Why Does Female Hair Loss Occur

Female hair loss usually presents in two types - temporary and permanent. Temporary hair loss in women is also known as telogen, transient or non-genetic, while permanent hair loss is the same as genetic hair loss or androgenetic alopecia. To better understand alopecia in women, it is necessary to first know about the hair growth cycle. Men and women lose an average of 40 to 100 strands of hair daily. The growth stage can range from two to six months with the hair growing at an average of one-half inch per month. The hair transition phase takes place after the growth stage and happens for about one to two weeks after which the resting phase occurs when the hair is then shed at a rate of 40 to 100 strands on any given day.

Hair growth cycle is a significant part of the process that can lead to female hair loss. The failure to grow new hair is attributed to genetic predisposition, aging, hormonal imbalance and the levels of endocrine hormones, particularly androgens. During the time that hormonal changes caused by menopause are occurring, the levels of androgens rise and many women find that their hair has thinned. Family history is also an indicator of whether or not a woman will suffer some degree of genetic alopecia. If the mother or aunt has thinning hair, daughters may expect to undergo the same experience when they reach the same age as their mother or aunt when the hair loss occurred. When women suffer from hair loss, their hair follicle is normal but the growth cycle is abnormal.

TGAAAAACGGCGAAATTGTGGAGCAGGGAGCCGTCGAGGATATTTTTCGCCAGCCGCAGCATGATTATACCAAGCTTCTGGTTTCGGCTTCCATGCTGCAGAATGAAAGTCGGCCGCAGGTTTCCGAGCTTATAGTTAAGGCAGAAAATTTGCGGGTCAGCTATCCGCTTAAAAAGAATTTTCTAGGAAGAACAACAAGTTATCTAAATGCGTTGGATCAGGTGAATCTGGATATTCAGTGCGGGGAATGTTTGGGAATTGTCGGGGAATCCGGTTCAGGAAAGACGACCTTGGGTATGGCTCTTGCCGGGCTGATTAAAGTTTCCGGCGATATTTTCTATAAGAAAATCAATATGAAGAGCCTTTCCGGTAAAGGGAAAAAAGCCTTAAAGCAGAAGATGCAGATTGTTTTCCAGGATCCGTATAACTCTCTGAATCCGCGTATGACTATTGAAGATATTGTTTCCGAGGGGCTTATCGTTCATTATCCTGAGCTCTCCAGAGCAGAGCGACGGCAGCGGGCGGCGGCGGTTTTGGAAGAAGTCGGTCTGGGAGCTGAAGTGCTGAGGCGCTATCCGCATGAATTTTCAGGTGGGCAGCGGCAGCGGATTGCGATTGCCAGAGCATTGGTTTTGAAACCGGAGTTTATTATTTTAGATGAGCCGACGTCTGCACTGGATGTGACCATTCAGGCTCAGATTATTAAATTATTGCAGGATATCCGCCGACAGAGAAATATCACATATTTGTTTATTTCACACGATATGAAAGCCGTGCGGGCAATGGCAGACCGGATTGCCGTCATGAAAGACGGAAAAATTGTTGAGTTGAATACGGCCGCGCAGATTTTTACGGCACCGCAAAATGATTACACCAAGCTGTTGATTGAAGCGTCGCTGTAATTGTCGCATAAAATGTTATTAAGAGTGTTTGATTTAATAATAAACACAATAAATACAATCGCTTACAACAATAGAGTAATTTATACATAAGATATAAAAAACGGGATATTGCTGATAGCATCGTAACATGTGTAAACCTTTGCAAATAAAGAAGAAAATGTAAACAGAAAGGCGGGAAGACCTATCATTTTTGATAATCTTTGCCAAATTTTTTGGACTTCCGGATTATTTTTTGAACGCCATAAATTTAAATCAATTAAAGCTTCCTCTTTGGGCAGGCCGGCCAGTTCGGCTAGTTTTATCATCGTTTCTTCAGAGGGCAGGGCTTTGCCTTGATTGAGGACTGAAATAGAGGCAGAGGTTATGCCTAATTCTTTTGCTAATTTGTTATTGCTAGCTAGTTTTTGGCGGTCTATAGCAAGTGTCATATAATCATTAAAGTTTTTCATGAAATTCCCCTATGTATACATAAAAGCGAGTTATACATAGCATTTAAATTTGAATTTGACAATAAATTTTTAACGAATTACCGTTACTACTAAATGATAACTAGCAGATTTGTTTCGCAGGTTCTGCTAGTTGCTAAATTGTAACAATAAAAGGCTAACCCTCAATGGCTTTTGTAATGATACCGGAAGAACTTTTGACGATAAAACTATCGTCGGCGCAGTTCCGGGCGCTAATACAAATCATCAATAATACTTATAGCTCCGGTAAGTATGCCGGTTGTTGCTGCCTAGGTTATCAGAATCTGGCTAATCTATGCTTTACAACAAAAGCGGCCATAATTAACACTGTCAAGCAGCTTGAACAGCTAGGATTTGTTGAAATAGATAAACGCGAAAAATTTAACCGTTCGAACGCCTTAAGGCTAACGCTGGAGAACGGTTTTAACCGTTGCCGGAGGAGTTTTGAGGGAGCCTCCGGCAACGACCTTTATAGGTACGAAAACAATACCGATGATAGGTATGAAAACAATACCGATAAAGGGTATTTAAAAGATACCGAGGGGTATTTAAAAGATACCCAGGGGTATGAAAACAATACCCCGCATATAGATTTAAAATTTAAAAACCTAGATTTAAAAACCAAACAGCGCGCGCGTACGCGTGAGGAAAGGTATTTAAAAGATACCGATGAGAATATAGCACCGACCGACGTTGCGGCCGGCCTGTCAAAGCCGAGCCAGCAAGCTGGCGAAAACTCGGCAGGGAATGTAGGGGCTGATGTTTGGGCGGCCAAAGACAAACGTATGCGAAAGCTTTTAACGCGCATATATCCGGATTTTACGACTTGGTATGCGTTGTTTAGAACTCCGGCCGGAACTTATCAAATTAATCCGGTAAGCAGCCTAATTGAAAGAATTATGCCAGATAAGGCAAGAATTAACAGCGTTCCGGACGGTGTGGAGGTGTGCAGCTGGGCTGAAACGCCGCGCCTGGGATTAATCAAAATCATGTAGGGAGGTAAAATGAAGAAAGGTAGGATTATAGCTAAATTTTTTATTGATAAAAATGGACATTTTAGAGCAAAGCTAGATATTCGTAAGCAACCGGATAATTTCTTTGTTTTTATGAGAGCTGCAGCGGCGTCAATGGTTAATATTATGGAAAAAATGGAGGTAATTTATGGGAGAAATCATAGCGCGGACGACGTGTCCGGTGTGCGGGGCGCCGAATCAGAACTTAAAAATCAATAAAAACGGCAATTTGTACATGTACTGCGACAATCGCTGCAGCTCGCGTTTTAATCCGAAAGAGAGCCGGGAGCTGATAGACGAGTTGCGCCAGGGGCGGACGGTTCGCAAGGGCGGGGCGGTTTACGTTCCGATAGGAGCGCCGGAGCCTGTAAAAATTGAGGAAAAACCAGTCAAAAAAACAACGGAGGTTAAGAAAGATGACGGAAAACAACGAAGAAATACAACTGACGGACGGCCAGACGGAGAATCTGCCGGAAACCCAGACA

There are also disorders where the hair follicle is damaged. Androgenetic alopecia is the most common cause of hair loss in women. This is caused by various hormonal imbalances triggered by conditions such as pregnancy and menopause. Another type of hair loss is alopecia areata, which may affect both men and women. This is also known as patch baldness and at its worse can cause all the hair in the head to fall. Telogen effluvium, cicatricial alopecia and traumatic alopecia are the other forms of baldness in women caused by factors such as stress and hair styling practices.

For all types of hair loss in women, the diagnosis is based on a thorough family background check and a targeted medical screening. Some laboratory tests may also be performed such as a punch biopsy. Androgenetic alopecia is usually treated with minoxidil, while corticosteriods and other agents are used to treat alopecia areata.

Telogen effluvium usually does not require treatment as the condition goes away when the underlying cause is treated. Female hair loss can be very depressing. A woman's hair is considered her crowning glory and losing it will likely take its toll, not just on her appearance, but also on her frame of mind. Management of this condition should include a psychological assessment and emotional support should be provided by the people who have a close relationship with the individual involved.

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